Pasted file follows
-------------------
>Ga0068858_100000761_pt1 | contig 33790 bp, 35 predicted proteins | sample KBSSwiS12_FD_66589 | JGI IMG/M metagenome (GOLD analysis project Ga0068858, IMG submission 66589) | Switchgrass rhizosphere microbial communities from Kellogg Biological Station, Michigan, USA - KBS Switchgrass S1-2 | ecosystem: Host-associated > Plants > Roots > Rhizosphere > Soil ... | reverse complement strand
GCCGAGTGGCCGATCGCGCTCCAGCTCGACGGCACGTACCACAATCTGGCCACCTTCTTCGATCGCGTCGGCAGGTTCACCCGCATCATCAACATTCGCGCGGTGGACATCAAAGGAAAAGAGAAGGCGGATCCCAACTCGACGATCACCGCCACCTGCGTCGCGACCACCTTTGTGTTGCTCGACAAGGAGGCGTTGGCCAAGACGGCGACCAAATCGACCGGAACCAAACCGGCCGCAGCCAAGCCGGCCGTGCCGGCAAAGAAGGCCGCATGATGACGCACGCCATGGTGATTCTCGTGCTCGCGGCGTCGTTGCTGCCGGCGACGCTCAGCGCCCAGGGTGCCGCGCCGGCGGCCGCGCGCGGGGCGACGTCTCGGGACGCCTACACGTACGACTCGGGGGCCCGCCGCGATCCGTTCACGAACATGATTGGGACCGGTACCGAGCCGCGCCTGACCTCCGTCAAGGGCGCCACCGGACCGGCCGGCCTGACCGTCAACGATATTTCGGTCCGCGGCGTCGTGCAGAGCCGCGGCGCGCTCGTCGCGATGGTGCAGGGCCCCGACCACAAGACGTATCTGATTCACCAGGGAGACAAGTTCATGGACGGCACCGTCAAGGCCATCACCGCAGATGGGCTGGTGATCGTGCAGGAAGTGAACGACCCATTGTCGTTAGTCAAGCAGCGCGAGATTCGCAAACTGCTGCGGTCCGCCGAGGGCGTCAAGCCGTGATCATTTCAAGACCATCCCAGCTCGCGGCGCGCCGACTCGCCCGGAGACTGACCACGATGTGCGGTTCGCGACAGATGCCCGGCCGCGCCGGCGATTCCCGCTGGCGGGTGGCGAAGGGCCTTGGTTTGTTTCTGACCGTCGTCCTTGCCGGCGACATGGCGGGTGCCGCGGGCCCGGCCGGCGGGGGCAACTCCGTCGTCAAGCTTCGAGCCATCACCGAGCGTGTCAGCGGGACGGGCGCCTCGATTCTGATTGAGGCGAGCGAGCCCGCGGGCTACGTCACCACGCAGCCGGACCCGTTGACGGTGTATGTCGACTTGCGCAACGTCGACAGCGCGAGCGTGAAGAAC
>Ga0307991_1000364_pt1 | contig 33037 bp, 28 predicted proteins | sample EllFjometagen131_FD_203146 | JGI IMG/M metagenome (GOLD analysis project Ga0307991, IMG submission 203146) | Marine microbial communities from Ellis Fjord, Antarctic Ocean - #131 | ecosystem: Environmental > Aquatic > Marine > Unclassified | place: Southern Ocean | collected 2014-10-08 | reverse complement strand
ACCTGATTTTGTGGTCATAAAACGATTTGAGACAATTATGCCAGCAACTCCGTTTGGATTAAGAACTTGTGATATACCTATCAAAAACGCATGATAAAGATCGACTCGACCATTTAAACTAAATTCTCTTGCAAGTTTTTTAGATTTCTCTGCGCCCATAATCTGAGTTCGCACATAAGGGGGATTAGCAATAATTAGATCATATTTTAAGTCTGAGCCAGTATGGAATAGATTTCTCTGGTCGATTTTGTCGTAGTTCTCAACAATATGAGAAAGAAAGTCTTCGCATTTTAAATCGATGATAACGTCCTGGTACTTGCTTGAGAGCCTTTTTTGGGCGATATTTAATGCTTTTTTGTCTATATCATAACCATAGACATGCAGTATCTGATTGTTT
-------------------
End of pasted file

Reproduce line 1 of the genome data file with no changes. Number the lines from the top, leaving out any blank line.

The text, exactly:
>Ga0068858_100000761_pt1 | contig 33790 bp, 35 predicted proteins | sample KBSSwiS12_FD_66589 | JGI IMG/M metagenome (GOLD analysis project Ga0068858, IMG submission 66589) | Switchgrass rhizosphere microbial communities from Kellogg Biological Station, Michigan, USA - KBS Switchgrass S1-2 | ecosystem: Host-associated > Plants > Roots > Rhizosphere > Soil ... | reverse complement strand